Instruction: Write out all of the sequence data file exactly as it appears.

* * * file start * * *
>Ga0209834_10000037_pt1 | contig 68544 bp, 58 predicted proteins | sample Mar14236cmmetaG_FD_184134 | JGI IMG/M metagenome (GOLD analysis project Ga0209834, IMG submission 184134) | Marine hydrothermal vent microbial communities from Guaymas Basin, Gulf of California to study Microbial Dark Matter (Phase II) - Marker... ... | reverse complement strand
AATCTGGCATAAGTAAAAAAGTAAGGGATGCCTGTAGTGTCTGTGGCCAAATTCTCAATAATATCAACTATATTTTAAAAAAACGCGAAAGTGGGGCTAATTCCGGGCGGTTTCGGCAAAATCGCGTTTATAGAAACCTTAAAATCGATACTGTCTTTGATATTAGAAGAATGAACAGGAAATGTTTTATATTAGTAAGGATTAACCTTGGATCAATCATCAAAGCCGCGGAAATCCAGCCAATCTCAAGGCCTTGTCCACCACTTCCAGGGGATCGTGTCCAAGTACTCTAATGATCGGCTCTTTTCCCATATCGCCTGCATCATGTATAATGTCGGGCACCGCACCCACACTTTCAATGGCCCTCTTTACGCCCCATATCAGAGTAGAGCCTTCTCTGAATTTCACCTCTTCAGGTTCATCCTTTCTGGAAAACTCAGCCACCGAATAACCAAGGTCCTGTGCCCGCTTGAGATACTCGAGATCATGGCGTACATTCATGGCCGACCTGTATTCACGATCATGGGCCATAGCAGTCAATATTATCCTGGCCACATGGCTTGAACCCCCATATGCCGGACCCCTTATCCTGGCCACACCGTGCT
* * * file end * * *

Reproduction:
>Ga0209834_10000037_pt1 | contig 68544 bp, 58 predicted proteins | sample Mar14236cmmetaG_FD_184134 | JGI IMG/M metagenome (GOLD analysis project Ga0209834, IMG submission 184134) | Marine hydrothermal vent microbial communities from Guaymas Basin, Gulf of California to study Microbial Dark Matter (Phase II) - Marker... ... | reverse complement strand
AATCTGGCATAAGTAAAAAAGTAAGGGATGCCTGTAGTGTCTGTGGCCAAATTCTCAATAATATCAACTATATTTTAAAAAAACGCGAAAGTGGGGCTAATTCCGGGCGGTTTCGGCAAAATCGCGTTTATAGAAACCTTAAAATCGATACTGTCTTTGATATTAGAAGAATGAACAGGAAATGTTTTATATTAGTAAGGATTAACCTTGGATCAATCATCAAAGCCGCGGAAATCCAGCCAATCTCAAGGCCTTGTCCACCACTTCCAGGGGATCGTGTCCAAGTACTCTAATGATCGGCTCTTTTCCCATATCGCCTGCATCATGTATAATGTCGGGCACCGCACCCACACTTTCAATGGCCCTCTTTACGCCCCATATCAGAGTAGAGCCTTCTCTGAATTTCACCTCTTCAGGTTCATCCTTTCTGGAAAACTCAGCCACCGAATAACCAAGGTCCTGTGCCCGCTTGAGATACTCGAGATCATGGCGTACATTCATGGCCGACCTGTATTCACGATCATGGGCCATAGCAGTCAATATTATCCTGGCCACATGGCTTGAACCCCCATATGCCGGACCCCTTATCCTGGCCACACCGTGCT